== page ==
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The Associated Press, April 21, 2003

U.S. Victory Highlights Russian Weakness

By Vladimir Isachenkov

The quick defeat of Saddam Hussein's military, which was modeled on the rigid Soviet war machine, at the hands of a motivated high-tech adversary has thrown a spotlight on the weakness of Russia's own crumbling armed forces and strengthened the hand of proponents of radical military reform.

"The Iraqi war has proven once again that a volunteer contract force equipped with state-of-the art weapons and using modern tactics can fulfill any task ... and do it with minimal casualties among civilians," said State Duma Deputy Alexei Arbatov, a leading advocate of a volunteer army.

When the U.S.-led war against Hussein began, Russian generals forecast a long and fierce battle, claiming that U.S. forces would suffer heavy casualties if they tried to storm Iraqi cities.

Just a week before the fall of Baghdad, Defense Minister Sergei Ivanov extolled the strength of the Iraqi army and said that a U.S. victory was "far from certain."

"There were expectations of a new Vietnam," said Yury Fyodorov, a deputy director of the PIR-Center, an independent think tank.

Russian generals and diplomats, who predicted an all-out battle for Baghdad, relied on Russia's own botched experience in storming Grozny, which was virtually destroyed during the 1994-96 war in Chechnya.

"The U.S. victory in Iraq has become an unpleasant surprise for the Russian political and military elite, which based its plans on the assumption that the Americans would get bogged down in Iraq," said Yevgeny Volk, head of the Moscow office of the Heritage Foundation, a U.S. think tank.

The Iraqi army closely copied Soviet military organization and tactics and was equipped with mostly Soviet-built tanks, aircraft and missiles. Although official military contacts were severed after the 1990 Iraqi invasion of Kuwait, some retired Russian generals reportedly visited Baghdad just days before the U.S.-led attacks started in March to advise its defenders.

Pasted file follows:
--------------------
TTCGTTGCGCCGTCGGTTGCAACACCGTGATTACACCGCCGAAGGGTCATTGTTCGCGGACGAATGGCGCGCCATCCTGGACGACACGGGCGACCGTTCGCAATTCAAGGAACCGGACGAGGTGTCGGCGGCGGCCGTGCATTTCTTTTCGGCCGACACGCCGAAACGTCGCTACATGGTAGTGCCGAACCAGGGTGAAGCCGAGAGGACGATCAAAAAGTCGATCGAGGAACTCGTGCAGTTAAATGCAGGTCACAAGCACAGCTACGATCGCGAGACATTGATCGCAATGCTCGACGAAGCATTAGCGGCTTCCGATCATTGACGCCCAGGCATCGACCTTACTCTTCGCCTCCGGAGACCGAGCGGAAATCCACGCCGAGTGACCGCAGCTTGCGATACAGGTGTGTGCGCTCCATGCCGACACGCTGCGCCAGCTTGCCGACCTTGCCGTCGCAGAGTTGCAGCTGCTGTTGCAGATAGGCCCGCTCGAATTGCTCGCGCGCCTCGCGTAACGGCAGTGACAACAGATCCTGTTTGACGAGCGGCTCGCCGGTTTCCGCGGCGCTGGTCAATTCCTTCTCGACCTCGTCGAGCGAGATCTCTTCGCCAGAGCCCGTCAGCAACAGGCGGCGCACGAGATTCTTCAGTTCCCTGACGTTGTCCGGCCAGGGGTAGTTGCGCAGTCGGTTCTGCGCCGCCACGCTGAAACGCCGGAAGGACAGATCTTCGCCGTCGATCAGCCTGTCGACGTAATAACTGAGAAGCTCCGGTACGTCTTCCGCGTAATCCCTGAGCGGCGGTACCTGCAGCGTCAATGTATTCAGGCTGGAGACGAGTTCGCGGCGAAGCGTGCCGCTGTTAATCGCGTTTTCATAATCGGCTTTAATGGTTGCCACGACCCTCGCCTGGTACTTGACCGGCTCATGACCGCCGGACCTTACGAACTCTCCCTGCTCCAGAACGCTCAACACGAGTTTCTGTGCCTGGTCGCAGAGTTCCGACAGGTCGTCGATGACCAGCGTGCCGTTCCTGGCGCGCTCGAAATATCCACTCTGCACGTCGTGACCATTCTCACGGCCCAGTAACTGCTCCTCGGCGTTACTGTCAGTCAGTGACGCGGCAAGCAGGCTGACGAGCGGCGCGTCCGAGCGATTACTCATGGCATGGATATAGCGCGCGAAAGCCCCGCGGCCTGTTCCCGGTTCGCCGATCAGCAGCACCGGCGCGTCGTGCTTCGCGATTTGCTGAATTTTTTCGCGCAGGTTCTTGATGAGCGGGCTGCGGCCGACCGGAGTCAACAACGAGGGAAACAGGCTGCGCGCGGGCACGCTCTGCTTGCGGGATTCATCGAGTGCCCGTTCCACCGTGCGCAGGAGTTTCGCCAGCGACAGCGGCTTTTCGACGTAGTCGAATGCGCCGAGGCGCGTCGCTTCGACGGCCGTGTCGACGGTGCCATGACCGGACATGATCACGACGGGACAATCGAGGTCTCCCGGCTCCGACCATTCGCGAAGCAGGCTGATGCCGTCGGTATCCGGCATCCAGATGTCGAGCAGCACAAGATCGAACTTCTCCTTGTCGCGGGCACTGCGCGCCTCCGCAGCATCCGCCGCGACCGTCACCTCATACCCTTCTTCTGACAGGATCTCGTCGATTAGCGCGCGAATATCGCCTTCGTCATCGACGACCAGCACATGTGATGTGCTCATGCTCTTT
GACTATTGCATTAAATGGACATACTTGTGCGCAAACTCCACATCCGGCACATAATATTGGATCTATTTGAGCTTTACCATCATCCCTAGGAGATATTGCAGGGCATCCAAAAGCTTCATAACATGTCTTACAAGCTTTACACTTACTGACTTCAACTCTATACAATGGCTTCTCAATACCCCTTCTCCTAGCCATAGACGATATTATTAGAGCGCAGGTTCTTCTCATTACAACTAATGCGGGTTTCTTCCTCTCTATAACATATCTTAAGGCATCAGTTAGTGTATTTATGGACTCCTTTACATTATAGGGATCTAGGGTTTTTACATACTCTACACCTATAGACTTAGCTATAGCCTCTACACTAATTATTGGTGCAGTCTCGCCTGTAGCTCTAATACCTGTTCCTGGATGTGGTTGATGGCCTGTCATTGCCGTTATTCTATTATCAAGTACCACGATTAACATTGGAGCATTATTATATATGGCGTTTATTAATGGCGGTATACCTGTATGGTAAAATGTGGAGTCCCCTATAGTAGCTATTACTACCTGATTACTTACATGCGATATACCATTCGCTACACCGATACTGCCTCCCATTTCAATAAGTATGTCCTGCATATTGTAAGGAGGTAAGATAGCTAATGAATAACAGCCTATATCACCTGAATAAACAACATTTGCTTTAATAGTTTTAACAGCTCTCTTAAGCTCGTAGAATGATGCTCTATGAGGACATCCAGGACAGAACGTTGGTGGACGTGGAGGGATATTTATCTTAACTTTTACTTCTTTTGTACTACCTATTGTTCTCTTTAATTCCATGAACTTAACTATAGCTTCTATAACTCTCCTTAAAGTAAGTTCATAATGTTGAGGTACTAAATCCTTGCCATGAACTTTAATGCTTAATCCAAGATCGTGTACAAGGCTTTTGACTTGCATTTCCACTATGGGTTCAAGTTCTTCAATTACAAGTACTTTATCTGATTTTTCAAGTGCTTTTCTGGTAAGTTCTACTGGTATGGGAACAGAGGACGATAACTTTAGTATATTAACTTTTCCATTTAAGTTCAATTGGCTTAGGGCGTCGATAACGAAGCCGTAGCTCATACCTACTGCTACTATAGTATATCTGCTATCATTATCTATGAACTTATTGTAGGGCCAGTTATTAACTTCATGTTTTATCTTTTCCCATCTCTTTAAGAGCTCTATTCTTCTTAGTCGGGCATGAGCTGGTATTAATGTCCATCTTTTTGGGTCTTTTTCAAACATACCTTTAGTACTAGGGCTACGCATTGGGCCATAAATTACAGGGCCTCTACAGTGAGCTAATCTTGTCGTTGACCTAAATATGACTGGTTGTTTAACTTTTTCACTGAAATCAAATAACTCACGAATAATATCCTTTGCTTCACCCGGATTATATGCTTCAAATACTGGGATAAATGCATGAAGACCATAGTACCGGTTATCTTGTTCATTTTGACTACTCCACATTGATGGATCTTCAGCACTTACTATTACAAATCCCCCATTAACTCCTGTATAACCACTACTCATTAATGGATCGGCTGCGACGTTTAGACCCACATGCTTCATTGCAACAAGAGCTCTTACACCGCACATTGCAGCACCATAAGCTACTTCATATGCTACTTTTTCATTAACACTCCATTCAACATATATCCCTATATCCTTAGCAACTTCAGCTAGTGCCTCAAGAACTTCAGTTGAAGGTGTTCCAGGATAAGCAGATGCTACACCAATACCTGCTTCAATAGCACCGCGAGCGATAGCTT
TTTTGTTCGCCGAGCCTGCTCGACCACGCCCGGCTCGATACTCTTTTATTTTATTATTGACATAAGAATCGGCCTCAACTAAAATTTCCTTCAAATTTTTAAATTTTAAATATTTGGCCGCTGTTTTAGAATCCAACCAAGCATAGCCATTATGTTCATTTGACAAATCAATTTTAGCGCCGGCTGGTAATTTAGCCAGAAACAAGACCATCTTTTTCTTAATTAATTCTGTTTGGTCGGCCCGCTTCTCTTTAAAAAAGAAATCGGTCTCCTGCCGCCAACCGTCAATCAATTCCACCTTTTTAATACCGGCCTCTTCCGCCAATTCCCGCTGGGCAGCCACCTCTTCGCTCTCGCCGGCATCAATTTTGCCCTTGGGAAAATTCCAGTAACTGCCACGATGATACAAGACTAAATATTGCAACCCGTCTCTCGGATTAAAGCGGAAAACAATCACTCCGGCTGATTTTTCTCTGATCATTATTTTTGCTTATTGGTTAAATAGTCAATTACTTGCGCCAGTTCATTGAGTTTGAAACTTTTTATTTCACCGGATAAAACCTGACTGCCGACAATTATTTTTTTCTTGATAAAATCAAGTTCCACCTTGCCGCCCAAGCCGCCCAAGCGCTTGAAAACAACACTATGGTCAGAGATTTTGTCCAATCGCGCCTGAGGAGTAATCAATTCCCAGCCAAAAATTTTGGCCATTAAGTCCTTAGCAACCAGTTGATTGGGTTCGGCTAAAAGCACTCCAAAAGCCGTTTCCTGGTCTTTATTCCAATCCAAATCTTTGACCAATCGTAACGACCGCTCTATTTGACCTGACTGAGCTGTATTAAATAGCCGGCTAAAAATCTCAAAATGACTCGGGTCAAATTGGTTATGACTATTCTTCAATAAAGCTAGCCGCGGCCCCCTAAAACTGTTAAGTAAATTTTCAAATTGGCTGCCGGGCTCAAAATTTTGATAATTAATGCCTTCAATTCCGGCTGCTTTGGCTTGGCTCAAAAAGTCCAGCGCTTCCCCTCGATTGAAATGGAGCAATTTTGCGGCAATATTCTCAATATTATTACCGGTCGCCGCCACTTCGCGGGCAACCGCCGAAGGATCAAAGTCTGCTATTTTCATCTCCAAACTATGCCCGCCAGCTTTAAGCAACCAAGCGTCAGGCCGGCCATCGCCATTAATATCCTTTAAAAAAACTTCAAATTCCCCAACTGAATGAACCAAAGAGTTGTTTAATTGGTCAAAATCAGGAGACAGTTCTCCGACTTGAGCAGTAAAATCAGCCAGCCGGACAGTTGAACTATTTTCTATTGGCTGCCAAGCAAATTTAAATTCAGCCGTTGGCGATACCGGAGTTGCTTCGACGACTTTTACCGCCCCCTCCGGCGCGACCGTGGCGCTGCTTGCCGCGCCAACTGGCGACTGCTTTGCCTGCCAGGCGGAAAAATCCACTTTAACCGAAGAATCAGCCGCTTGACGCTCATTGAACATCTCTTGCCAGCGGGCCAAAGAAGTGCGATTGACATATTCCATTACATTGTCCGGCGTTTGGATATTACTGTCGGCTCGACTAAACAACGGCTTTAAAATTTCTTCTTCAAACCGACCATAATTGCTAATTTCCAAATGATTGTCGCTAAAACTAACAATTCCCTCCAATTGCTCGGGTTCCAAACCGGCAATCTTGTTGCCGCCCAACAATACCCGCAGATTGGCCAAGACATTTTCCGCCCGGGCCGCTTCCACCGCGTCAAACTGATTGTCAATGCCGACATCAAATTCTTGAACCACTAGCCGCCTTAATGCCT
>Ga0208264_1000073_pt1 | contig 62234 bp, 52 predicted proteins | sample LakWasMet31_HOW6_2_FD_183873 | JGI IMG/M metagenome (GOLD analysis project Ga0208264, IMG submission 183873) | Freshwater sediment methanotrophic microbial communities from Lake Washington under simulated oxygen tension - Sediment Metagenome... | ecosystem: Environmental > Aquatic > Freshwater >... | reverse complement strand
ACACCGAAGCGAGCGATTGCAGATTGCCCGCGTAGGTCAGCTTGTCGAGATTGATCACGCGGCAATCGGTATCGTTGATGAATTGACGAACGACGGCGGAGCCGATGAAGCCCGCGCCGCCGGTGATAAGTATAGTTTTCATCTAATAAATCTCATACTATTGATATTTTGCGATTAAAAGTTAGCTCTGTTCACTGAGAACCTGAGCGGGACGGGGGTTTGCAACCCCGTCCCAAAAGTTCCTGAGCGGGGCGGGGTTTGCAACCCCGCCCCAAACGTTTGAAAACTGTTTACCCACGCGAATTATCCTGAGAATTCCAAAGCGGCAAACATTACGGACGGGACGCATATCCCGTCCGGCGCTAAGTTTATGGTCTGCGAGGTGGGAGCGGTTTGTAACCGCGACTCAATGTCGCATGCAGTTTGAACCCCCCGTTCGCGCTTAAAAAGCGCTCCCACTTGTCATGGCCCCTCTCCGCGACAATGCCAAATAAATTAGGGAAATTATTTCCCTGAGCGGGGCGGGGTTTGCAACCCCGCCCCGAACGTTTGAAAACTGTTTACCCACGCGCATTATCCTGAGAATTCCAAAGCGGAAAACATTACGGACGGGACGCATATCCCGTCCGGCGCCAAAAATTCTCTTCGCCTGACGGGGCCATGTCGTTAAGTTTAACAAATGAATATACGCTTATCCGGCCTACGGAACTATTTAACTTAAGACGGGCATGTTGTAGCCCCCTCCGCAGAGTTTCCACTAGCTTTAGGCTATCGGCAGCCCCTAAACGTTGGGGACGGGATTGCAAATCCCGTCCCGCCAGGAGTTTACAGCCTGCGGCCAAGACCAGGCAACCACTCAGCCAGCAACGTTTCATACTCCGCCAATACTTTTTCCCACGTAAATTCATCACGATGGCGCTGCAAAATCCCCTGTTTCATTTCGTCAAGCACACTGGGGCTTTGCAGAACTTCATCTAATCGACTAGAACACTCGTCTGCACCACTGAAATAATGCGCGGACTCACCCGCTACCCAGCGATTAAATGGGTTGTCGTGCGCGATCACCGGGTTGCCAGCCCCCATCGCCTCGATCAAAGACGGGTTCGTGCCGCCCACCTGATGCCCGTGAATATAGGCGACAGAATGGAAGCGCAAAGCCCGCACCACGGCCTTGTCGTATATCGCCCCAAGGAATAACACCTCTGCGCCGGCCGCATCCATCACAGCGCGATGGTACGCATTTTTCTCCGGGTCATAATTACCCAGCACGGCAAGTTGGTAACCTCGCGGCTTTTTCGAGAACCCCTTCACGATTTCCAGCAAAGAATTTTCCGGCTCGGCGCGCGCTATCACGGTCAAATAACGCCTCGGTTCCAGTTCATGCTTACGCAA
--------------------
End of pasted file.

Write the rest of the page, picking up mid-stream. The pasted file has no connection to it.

After coping with the initial shock, Russian officials and analysts began discussing the war lessons. Some said that apart from its nuclear forces, the Russian military has much in common with Hussein's army in both weapons and morale. "Go on the street and ask who is ready to defend the motherland, and you will immediately see unpleasant parallels," said retired General Andrei Nikolayev, head of the Duma's defense affairs committee. "The outcome of a war depends on an army's morale."

Nezavisimaya Gazeta commentator Maxim Glikin recalled his own experience in the Soviet military in the late 1980s, saying he and his comrades would have surrendered just like Hussein's soldiers.

"We would have thrown away our rifles and changed into civilian clothes before an aggressor approached our unit," Glikin wrote, adding that the troops' morale has further plummeted in the last decade.

The Russian military has seen a steady decline since the 1991 Soviet collapse, lacking funds to modernize its Soviet-built weapons, hold exercises and even properly feed and dress servicemen.

President Vladimir Putin has sought to reverse the military's meltdown by ordering a gradual transfer from the draft to a volunteer force by 2010. The plan has faced stubborn resistance from military top brass.

In stark contrast to the computerized, satellite-guided U.S. military, the Russian army's arsenals are of Cold War vintage, precision weapons are few and tactics largely imitate World War II patterns.

Bad maintenance of weapons, the lack of proper training for troops, rigid command and poor coordination, which are believed to have contributed to the Iraqi defeat, are also sapping the readiness of the Russian army.

While the top brass is using the Iraqi war as a pretext to plead for more funds, critics are urging the military to further trim ranks, get rid of excessive weapons and radically streamline its bloated, antiquated structure.

"Pumping more cash into the outdated defense structure would be a useless waste of money," said Konstantin Kosachev, deputy head of the Duma's foreign affairs committee.

Putin has named Major General Alexander Burutin to be his adviser on the military-industrial complex and state defense orders, the presidential press service reported Saturday. Burutin has been working in the General Staff since 1992, RIA news agency said.


See also:

Situation Around Iraq

The Russian Army

The Associated Press, April 21, 2003

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